On the next follow-up visit, 2 months later, in June 2009, shrinking and pallor of the conjunctival lesions was noted. [Figure 1C and D]. The patient reported receiving treatment with benzyl penicillin (6×2.4 mln units every two weeks) 4 weeks earlier by the ENT specialist because of persistent elevation of the plasma concentration of ASO. At the next follow-up in 6 weeks time the conjunctival lesions had completely disappeared.


In view of the clinical progress of our case, the likely diagnosis of poststreptococcal syndrome (PSS) affecting the conjunctiva that had responded to penicillin treatment was made. The differential diagnoses for that case would be anterior scleritis or episcleritis, conjunctival lymphoma, ocular infiltration in the course of multiple myeloma, reactive lymphoid hyperplasia, tuberculosis, chlamydia or herpetic infection, papilloma and superficial migratory phlyctenulosis.

The first two conditions could be ruled out since the lesions initially were painless. However, a multifocal nodular episcleritis and scleritis can sometimes appear in the course of Hodgkin’s lymphoma but the onset of a disease in the cases reported in the literature was associated with pain [7]. Similarly, the clinical findings could have been part of myeloma [8]. Although histopathologic examination revealed an infiltration by plasma cells and lymphocytes, further hematologic and systemic investigations (bone marrow biopsy and flow cytometry) ruled out multiple myeloma and other lymphoproliferative disease [9]. There was no discharge, no lymphadenopathy, no corneal involvement at first presentation and no systemic signs of infectious disease which let us to rule out tuberculosis, chlamydia or herpes infection although the collected lesion samples were not evaluated with PCR for a specific DNA.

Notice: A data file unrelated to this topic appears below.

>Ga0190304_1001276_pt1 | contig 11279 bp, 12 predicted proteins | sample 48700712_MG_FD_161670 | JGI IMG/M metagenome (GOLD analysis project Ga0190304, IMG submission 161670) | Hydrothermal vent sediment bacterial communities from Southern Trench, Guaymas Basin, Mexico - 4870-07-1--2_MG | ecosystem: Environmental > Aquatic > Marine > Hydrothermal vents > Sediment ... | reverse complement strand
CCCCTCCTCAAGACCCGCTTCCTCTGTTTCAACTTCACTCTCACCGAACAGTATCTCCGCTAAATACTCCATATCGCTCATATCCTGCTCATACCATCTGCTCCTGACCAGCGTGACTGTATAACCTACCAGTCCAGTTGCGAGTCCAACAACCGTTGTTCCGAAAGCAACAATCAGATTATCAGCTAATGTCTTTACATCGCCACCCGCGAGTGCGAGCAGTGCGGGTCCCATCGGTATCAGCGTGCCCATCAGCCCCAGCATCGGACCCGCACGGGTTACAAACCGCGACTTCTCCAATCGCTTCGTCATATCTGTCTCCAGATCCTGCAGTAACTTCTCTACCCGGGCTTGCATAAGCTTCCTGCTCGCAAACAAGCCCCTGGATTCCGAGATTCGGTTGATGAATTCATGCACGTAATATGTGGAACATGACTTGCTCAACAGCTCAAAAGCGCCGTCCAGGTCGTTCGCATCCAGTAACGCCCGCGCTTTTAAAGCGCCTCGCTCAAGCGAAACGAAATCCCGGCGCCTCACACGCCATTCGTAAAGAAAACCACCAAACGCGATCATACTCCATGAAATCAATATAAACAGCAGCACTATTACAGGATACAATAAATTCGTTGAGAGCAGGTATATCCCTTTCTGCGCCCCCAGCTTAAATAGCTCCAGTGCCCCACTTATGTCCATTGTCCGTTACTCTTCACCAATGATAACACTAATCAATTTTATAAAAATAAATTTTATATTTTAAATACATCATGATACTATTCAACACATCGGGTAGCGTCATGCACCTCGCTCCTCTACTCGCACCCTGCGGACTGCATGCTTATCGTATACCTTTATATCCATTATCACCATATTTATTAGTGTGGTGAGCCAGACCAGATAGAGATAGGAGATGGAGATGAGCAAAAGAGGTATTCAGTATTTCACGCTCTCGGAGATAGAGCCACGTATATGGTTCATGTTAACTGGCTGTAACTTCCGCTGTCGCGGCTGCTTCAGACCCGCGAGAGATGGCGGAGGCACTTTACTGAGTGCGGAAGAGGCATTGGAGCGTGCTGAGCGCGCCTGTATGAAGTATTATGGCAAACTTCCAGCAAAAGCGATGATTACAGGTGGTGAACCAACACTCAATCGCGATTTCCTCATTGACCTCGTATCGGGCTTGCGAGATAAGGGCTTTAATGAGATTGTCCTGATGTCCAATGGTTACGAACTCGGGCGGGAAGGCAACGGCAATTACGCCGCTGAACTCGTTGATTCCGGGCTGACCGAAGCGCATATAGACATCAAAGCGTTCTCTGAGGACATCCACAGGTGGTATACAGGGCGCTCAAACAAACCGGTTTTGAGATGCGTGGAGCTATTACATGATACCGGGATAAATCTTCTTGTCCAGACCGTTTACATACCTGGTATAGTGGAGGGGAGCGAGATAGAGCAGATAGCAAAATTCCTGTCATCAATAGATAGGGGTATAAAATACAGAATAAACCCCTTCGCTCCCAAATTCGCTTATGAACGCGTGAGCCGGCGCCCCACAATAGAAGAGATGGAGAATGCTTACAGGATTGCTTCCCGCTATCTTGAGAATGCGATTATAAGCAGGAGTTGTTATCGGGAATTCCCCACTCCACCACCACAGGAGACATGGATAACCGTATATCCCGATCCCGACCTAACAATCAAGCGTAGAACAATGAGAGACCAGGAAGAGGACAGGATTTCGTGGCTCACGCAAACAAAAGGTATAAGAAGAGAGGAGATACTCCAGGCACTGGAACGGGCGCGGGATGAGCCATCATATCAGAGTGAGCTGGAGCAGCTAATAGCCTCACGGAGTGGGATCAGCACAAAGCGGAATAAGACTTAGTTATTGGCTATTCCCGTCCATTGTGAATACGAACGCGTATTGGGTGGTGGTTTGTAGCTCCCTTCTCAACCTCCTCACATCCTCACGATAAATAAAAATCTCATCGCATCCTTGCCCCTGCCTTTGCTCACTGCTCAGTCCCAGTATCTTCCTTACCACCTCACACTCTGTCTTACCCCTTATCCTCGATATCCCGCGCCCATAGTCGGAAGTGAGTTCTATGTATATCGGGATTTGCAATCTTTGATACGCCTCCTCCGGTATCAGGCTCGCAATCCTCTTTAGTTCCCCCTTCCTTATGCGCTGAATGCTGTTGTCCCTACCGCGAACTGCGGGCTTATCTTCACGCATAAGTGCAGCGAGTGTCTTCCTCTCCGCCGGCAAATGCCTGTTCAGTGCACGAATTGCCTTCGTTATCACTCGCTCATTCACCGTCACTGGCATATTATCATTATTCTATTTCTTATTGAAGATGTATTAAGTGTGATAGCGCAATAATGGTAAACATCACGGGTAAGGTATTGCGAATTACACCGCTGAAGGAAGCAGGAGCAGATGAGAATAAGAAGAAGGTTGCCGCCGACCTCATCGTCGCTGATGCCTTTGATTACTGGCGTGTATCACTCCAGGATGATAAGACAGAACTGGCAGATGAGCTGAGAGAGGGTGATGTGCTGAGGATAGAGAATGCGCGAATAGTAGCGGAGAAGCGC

Furthermore, we observed the diminution of all lesions after benzyl penicilin treatment due to elevated plasma concentration of ASO which seems to confirm the final diagnosis.


To conclude, this is, to the best of our knowledge, the first report of conjunctival involvement in the course of PSS related to group A streptococci.


Written informed consent was obtained from the patient for publication of this Case report and any accompanying images. A copy of the written consent is available for review by the Series Editor of this journal


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Correspondence to Iwona Rospond-Kubiak.

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Authors’ contributions

IRK performed the incisional biopsy, was responsible for the clinical management of the patient, prepared most of the manuscript; AB collected the photograps and prepared a clinical part in the first draft of the manuscript, JK supervised the clinical management of the patient, made the literature search and set the final diagnosis, JB evaluated the histopathology. All authors revised and accepted the final version of the manuscript.

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Rospond-Kubiak, I., Brązert, A., Kocięcki, J. et al. Poststreptococcal syndrome mimicking conjunctival lymphoma. BMC Infect Dis 13, 149 (2013).